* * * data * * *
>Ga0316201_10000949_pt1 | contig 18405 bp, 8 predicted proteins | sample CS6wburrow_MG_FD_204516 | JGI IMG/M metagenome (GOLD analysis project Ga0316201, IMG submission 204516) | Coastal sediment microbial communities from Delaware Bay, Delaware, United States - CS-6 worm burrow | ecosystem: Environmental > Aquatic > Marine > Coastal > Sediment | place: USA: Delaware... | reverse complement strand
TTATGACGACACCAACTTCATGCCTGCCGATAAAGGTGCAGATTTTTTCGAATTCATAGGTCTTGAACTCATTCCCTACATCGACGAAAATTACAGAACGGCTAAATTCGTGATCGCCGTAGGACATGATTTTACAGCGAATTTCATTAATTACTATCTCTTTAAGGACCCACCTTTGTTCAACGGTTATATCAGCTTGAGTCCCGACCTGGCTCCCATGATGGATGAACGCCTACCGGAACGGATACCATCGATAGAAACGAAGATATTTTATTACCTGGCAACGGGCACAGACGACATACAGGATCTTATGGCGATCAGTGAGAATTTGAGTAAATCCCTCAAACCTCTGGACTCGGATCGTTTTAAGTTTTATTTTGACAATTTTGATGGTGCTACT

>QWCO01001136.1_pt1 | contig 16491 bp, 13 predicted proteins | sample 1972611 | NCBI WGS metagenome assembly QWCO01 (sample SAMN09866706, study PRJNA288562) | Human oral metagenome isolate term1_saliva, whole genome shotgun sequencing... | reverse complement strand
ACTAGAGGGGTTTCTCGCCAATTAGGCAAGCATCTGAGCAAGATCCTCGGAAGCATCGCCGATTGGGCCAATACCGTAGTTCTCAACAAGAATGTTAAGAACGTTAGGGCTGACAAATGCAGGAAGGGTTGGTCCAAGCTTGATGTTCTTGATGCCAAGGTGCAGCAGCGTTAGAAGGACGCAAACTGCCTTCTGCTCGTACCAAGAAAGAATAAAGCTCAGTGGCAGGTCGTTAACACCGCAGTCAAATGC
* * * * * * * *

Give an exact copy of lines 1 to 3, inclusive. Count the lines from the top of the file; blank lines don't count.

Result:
>Ga0316201_10000949_pt1 | contig 18405 bp, 8 predicted proteins | sample CS6wburrow_MG_FD_204516 | JGI IMG/M metagenome (GOLD analysis project Ga0316201, IMG submission 204516) | Coastal sediment microbial communities from Delaware Bay, Delaware, United States - CS-6 worm burrow | ecosystem: Environmental > Aquatic > Marine > Coastal > Sediment | place: USA: Delaware... | reverse complement strand
TTATGACGACACCAACTTCATGCCTGCCGATAAAGGTGCAGATTTTTTCGAATTCATAGGTCTTGAACTCATTCCCTACATCGACGAAAATTACAGAACGGCTAAATTCGTGATCGCCGTAGGACATGATTTTACAGCGAATTTCATTAATTACTATCTCTTTAAGGACCCACCTTTGTTCAACGGTTATATCAGCTTGAGTCCCGACCTGGCTCCCATGATGGATGAACGCCTACCGGAACGGATACCATCGATAGAAACGAAGATATTTTATTACCTGGCAACGGGCACAGACGACATACAGGATCTTATGGCGATCAGTGAGAATTTGAGTAAATCCCTCAAACCTCTGGACTCGGATCGTTTTAAGTTTTATTTTGACAATTTTGATGGTGCTACT

>QWCO01001136.1_pt1 | contig 16491 bp, 13 predicted proteins | sample 1972611 | NCBI WGS metagenome assembly QWCO01 (sample SAMN09866706, study PRJNA288562) | Human oral metagenome isolate term1_saliva, whole genome shotgun sequencing... | reverse complement strand